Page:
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Karen Horney

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Karen Horney practiced Neo-Freudian. Not only was she one of the few women that studied Psychoanalysis, she also believed that if one has an accurate conception of themselves, they are free to realize their potential. This was quoted from a book S.Quinn wrote. Being a female also, I found Karen particularly interesting to discuss because she is not only speaking from a woman's standpoint, but an educated standpoint that is backed by a life time's batch of information. Her theory can be applied to work by accepting the fact the basically there are some things we have to cope with and make do with it. Its all about controlling, and what better place to practice her technique than the workplace. As we have been discussing the President's personality, some of us may not like him, but we have to cope with him because he is our Commander and Chief.

Background Information

Karen Horney's career began at the Institute for Psychoanalysis in Berlin, where she taught from 1920 to 1932. Karl Abraham worked with her and regarded her as one of his most gifted analysts. Karen's first American job was as the Associate Director of the Chicago Institute for Psychoanalysis, a position she held for two years. The family eventually settled in what was then thought of as the intellectual capital of the world, Brooklyn. There, Karen became colleagues with such distinguished men as Erich Fromm and Harry Stack Sullivan. She also had the opportunity to develop her own theories on neurosis, based on her experiences as a psychotherapist. In addition, she taught at the New York Psychoanalytic Institute. By 1941, Horney established and became Dean of the American Institute for Psychoanalysis, a training institute for those interested in her own Association for the Advancement of Psychoanalysis. The negativity surrounding her for deviating from Freud had forced her to resign. She also founded the American Journal of Psychoanalysis. Shortly after, she began teaching at the New York Medical College.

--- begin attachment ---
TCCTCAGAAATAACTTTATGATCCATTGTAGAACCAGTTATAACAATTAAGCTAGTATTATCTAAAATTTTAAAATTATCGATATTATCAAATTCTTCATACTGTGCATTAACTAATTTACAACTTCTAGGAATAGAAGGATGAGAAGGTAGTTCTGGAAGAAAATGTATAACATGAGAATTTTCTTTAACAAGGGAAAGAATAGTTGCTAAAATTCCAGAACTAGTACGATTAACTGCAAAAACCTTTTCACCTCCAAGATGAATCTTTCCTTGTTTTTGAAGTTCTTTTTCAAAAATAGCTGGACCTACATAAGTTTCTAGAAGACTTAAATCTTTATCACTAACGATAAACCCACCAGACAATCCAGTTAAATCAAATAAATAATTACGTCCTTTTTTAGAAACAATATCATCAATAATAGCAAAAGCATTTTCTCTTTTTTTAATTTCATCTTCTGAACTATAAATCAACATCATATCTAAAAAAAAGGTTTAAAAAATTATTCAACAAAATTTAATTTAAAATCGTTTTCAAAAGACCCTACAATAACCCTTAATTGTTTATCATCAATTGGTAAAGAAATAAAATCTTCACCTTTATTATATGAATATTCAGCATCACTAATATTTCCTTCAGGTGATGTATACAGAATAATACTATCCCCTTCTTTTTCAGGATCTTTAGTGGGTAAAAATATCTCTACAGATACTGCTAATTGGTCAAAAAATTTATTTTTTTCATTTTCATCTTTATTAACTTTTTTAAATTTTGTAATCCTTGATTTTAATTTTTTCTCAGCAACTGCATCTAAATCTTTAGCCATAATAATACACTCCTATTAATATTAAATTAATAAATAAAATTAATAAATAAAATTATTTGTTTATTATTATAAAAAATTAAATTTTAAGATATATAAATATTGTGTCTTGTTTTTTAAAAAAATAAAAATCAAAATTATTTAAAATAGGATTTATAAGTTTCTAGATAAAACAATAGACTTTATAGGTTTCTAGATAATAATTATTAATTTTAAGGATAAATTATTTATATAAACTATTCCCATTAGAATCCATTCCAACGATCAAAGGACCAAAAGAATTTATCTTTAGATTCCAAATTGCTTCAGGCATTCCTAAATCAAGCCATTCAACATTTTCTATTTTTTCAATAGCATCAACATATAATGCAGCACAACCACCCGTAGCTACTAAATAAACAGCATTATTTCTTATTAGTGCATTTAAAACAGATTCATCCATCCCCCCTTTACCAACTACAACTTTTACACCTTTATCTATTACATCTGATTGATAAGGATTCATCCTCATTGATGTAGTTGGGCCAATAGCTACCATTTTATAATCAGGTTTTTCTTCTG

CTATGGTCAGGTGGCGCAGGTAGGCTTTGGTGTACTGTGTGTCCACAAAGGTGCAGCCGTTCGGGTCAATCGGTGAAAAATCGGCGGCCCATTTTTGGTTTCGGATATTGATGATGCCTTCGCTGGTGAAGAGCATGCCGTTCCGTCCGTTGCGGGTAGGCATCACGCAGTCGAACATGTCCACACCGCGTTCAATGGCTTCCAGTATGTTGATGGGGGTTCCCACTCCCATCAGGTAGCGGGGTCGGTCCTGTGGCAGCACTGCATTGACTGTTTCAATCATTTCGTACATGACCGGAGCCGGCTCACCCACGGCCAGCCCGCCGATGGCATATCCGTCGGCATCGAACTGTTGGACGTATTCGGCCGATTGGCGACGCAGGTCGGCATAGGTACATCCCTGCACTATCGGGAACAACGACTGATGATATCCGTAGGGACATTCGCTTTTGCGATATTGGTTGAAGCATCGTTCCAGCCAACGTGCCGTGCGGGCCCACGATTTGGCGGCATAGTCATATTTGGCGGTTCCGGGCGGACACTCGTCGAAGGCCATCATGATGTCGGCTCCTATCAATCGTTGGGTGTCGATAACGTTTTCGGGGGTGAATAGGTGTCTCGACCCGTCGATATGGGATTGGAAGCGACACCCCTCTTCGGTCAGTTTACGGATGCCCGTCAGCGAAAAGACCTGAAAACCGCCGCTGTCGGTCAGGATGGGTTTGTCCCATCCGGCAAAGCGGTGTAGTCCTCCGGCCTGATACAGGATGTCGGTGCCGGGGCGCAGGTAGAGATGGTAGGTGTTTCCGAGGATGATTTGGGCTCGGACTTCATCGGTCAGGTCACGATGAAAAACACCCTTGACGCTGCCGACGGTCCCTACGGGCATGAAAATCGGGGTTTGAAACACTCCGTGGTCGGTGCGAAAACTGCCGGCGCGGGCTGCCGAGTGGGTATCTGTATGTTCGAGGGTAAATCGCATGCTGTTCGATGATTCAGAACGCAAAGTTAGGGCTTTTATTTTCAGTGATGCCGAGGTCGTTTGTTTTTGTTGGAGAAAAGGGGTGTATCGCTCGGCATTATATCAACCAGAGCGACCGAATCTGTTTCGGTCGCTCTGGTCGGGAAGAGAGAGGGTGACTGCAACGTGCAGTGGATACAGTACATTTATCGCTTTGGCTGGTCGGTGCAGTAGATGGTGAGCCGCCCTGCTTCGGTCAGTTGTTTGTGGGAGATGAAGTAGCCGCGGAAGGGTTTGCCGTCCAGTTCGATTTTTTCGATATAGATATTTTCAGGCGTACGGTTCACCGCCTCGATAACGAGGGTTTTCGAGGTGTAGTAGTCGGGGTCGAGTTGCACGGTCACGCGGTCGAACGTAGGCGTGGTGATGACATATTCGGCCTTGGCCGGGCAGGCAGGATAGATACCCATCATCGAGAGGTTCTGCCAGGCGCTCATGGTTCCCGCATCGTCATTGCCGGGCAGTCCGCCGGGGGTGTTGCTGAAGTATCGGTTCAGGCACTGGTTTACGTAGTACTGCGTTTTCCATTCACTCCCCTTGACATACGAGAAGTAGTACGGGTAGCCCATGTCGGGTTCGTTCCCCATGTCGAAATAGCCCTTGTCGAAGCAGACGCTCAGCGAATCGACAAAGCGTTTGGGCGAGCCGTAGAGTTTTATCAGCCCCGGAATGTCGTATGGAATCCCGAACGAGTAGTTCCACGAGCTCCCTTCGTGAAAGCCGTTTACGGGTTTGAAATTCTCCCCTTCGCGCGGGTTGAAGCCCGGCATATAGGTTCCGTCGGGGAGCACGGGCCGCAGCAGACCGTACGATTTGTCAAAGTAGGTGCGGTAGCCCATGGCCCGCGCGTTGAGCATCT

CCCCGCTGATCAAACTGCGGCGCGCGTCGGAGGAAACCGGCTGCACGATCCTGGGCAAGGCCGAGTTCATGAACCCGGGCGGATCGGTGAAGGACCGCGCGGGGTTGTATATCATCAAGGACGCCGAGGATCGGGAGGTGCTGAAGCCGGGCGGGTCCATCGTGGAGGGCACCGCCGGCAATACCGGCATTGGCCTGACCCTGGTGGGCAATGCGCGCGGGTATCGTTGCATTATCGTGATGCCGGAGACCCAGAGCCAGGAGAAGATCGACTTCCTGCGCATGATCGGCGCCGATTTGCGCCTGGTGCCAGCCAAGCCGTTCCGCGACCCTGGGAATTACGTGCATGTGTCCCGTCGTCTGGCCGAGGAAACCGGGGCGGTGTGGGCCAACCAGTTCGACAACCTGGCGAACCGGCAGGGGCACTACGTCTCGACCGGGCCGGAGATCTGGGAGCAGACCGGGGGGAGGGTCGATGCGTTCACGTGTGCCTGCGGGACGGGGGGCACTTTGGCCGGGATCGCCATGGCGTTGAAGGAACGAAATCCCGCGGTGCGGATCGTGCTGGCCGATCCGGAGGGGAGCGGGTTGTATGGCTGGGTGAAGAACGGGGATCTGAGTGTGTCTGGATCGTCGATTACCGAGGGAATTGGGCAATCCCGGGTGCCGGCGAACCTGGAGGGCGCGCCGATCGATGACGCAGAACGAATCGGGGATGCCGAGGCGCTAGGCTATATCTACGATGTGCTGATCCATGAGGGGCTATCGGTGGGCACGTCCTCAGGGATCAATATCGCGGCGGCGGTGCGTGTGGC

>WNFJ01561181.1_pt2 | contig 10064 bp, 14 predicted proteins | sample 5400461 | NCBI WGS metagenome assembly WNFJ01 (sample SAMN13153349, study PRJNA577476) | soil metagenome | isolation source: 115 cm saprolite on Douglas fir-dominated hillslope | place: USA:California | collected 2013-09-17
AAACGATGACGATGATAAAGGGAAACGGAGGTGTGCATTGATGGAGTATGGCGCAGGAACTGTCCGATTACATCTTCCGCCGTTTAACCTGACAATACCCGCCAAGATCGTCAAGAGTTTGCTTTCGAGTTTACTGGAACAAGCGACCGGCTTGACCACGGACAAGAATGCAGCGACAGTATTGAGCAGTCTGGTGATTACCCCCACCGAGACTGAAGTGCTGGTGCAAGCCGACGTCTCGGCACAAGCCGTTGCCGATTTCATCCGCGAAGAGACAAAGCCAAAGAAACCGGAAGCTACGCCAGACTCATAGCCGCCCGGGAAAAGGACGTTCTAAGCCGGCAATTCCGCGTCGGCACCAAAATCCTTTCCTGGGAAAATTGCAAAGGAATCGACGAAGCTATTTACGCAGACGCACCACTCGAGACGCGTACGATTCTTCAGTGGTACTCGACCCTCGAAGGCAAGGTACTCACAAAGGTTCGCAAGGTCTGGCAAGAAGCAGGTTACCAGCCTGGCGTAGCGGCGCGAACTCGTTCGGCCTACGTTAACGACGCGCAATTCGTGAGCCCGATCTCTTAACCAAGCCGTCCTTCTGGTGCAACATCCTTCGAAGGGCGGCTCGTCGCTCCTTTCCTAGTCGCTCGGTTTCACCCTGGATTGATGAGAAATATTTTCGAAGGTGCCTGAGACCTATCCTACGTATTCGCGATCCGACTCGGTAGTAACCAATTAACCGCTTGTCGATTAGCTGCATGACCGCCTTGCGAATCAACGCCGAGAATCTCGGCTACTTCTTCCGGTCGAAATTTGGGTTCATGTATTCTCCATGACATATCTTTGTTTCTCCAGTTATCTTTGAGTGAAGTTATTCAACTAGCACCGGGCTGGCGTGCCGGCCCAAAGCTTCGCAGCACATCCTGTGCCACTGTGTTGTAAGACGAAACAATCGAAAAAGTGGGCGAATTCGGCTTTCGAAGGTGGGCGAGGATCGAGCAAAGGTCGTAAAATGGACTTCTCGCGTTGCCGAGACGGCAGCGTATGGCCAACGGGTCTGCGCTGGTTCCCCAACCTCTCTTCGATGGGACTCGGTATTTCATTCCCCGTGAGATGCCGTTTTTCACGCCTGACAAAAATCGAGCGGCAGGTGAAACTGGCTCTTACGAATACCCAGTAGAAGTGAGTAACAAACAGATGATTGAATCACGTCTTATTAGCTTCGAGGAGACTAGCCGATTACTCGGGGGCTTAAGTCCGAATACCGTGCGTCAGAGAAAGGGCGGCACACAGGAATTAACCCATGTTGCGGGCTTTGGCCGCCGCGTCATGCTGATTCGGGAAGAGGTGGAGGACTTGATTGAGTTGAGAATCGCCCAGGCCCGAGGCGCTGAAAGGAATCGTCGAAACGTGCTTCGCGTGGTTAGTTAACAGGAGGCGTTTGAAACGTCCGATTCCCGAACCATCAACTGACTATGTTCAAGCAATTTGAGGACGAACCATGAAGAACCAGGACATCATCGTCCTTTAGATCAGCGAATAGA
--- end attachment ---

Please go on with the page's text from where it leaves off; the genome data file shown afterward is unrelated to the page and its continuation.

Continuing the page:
While debatable, many agree that Horney's theory of neurosis is the best that exists today. She looked at neurosis in a different light, saying that it was much more continuous with normal life than other theorists believed. Furthermore, she saw neurosis as an attempt to make life bearable, as an interpersonal controlling and coping technique. Horney thought it a mistake to think that neuroses in adults are caused by abuse or neglect in one's childhood. She, instead, named parental indifference the true culprit behind neurosis. The key to understanding this phenomenon is the child's perception, rather than the parent's intentions, she said. A child may feel a lack of warmth and affection if a parent, who is otherwise occupied or neurotic themselves, makes fun of their child's thinking or neglects to fulfill promises, for example. Using her clinical experience, Horney named ten particular patterns of neurotic needs. They are based on things that all humans need, but that are distorted in some because of difficulties within their lives.

Feminine Psychology

As the first woman to present a paper on feminine psychology at an



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